67 WALL STREET, New York - November 29, 2012 - The Wall Street Transcript has just published its 2012 Regional Banking Equity Analysis Report offering a timely review of the sector to serious investors and industry executives. This special feature contains expert industry commentary through in-depth interviews with public company CEOs, Equity Analysts and Money Managers. The full issue is available by calling (212) 952-7433 or via The Wall Street Transcript Online.
Topics covered: Investing in Regional Banks
Companies include: EagleBank (EGBN), Cardinal Financial (CFNL), Sandy Spring (SASR) and Virginia Commerce (VCBI) and many others.
In the following excerpt from the 2012 Regional Banking Equity Analysis Report, an expert analyst discusses the outlook for the sector for investors:
TWST: What are the drivers for a fantastic macro environment there?
Mr. Scheiner: Nationally, the employment picture is what's holding us back. The opposite is the case in D.C. D.C., inside the Beltway, west of I-95, has mid-single-digit unemployment, has a few months of condo supply, and very high levels of education and median income. Housing prices have either been firm or up in certain areas.
It all starts with employment. A lot of that is driven by the federal government and lobbying firms, consulting firms, etc., but a rising tide lifts all, and even small businesses in the area have benefited from generally good employment trends. We actually think that that will continue.
Some have discussed the fact that any potential cuts in the Department of Defense or cuts in Washington in general could in some ways derail that growth trajectory, but we feel that that is certainly not the case. D.C. grows every year. The federal government grows every year, and if they don't make a submarine in San Diego that they used to make there, it's certainly not going to cost either jobs or GDP dollars in the D.C. areas. We continue to like the D.C. macro backdrop.And more than anything else, one of the ways you see that there will be continued excitement in the area is credit demand. The banks in the metro D.C. area that are healthy have been able to grow, and that's certainly not something we see nationally.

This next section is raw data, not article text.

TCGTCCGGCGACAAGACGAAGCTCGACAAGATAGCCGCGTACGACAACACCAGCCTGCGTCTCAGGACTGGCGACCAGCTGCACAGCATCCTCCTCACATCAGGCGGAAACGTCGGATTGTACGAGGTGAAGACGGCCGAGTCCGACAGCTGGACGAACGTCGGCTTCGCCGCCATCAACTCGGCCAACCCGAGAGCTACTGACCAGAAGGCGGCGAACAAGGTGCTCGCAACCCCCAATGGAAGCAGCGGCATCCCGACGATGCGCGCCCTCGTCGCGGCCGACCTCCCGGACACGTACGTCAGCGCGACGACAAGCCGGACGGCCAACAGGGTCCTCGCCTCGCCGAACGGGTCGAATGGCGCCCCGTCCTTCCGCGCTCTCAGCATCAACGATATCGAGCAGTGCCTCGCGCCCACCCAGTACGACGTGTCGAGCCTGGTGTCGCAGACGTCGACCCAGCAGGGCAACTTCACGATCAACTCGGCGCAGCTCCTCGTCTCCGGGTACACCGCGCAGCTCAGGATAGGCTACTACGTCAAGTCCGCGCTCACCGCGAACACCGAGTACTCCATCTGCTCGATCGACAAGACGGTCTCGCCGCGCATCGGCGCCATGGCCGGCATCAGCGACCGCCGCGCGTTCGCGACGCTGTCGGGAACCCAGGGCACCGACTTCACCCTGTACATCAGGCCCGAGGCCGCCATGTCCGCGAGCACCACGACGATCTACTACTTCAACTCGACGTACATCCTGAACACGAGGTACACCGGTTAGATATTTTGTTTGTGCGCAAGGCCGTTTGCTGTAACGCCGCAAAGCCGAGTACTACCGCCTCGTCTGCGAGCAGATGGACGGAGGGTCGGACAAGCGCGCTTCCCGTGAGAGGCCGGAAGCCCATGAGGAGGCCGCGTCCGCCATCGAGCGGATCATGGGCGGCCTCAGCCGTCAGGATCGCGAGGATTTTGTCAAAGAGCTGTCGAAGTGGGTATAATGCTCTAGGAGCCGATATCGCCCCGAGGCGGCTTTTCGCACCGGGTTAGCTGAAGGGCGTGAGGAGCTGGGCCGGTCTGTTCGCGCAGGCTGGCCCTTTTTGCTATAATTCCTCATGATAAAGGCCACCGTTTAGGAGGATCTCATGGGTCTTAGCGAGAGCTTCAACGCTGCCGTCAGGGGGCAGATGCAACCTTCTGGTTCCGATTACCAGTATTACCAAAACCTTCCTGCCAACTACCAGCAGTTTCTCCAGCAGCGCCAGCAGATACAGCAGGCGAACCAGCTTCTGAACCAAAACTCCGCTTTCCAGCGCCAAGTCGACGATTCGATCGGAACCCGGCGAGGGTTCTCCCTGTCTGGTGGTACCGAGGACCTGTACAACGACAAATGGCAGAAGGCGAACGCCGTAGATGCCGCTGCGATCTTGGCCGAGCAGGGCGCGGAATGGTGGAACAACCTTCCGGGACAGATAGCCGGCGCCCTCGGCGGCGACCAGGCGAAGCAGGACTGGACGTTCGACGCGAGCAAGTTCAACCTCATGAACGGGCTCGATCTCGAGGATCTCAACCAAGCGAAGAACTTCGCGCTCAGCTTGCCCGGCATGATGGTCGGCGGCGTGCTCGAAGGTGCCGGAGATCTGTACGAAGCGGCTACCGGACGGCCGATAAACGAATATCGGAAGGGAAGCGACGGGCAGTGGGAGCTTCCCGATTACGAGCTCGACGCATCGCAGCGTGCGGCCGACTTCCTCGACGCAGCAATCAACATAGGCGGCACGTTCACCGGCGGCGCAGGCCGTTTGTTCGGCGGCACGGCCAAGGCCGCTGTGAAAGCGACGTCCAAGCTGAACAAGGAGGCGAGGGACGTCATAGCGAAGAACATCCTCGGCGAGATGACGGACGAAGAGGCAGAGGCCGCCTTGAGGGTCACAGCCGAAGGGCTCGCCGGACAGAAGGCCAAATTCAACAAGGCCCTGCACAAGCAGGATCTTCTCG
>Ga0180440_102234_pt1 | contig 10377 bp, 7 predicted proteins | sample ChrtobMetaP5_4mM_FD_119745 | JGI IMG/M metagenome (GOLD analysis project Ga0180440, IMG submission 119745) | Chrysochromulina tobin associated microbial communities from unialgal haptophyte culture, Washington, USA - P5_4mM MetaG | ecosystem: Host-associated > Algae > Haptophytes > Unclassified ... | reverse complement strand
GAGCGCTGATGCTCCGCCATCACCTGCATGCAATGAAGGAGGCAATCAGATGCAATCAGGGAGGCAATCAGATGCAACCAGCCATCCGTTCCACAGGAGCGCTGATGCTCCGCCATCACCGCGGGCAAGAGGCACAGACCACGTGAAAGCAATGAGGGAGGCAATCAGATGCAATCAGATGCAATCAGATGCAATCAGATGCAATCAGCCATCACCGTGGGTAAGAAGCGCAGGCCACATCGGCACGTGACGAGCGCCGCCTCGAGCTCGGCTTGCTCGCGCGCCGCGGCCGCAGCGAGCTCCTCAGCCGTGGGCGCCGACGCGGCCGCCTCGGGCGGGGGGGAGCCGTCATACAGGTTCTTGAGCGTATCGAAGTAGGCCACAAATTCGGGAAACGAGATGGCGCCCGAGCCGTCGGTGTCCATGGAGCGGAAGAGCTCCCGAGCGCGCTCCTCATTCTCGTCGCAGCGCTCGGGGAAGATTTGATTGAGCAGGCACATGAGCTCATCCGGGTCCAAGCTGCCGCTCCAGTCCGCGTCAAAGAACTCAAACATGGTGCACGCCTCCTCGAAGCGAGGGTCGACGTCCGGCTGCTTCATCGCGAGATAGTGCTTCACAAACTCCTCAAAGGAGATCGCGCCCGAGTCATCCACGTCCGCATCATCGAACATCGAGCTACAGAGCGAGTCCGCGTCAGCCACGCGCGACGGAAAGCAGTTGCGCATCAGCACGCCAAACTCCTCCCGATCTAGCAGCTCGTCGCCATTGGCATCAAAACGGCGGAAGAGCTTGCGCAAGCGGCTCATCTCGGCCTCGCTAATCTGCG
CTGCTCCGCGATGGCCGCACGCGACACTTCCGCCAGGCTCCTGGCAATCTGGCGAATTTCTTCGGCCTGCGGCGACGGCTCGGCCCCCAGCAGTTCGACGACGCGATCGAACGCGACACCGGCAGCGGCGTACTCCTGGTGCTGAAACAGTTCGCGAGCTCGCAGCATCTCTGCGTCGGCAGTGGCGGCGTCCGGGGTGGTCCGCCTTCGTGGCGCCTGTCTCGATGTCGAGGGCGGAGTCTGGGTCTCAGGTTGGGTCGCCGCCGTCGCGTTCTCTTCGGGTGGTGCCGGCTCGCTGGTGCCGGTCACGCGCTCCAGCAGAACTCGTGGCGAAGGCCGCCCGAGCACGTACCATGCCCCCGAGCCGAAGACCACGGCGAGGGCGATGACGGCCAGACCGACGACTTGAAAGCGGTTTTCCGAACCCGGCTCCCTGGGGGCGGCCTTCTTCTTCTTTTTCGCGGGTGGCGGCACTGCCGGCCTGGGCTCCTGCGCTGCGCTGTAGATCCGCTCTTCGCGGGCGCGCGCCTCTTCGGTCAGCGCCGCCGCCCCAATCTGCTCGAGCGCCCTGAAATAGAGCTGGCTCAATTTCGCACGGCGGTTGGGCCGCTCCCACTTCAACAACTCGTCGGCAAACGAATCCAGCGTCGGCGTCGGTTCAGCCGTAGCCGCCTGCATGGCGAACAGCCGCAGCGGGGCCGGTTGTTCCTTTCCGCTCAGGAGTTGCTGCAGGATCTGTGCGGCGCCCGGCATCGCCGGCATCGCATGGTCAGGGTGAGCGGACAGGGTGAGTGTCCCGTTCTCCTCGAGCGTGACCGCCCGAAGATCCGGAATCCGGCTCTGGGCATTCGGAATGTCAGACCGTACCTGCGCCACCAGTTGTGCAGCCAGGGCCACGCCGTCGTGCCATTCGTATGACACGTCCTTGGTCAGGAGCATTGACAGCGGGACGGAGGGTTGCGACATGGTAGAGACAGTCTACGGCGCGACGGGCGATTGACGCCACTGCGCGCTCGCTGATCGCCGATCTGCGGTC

TWST: What are some of the key themes you are tracking as you look at the space in that region?
Mr. Scheiner: When we first rolled out coverage of the four largest, publicly traded banks in the metro D.C. area, what we were surprised by was the discrepancy between two banks that had had some credit trouble and two banks that had very limited credit troubles, very solid growth prospects and sufficient capital. All four basically traded at very similar book multiples, which didn't make very much sense to us.
Two years later, we now find that the troubled credit names have improved their credit situation tremendously; obviously, improving a tough credit picture in a market that's stable as D.C. is a lot easier than doing so in Atlanta or Vegas. The more credit-challenged names were able to get their financial house in order, and as we expected, the better-capitalized, growthier names have performed very well as well.
The four banks are EagleBank (EGBN), Cardinal Financial (CFNL), Sandy Spring (SASR) and Virginia Commerce (VCBI), and that's our order of preference, as well. We have "outperform" ratings on the first two and "market perform" ratings on the last two.
For more of this interview and many others visit the Wall Street Transcript - a unique service for investors and industry researchers - providing fresh commentary and insight through verbatim interviews with CEOs, portfolio managers and research analysts. This special issue is available by calling (212) 952-7433 or via The Wall Street Transcript Online.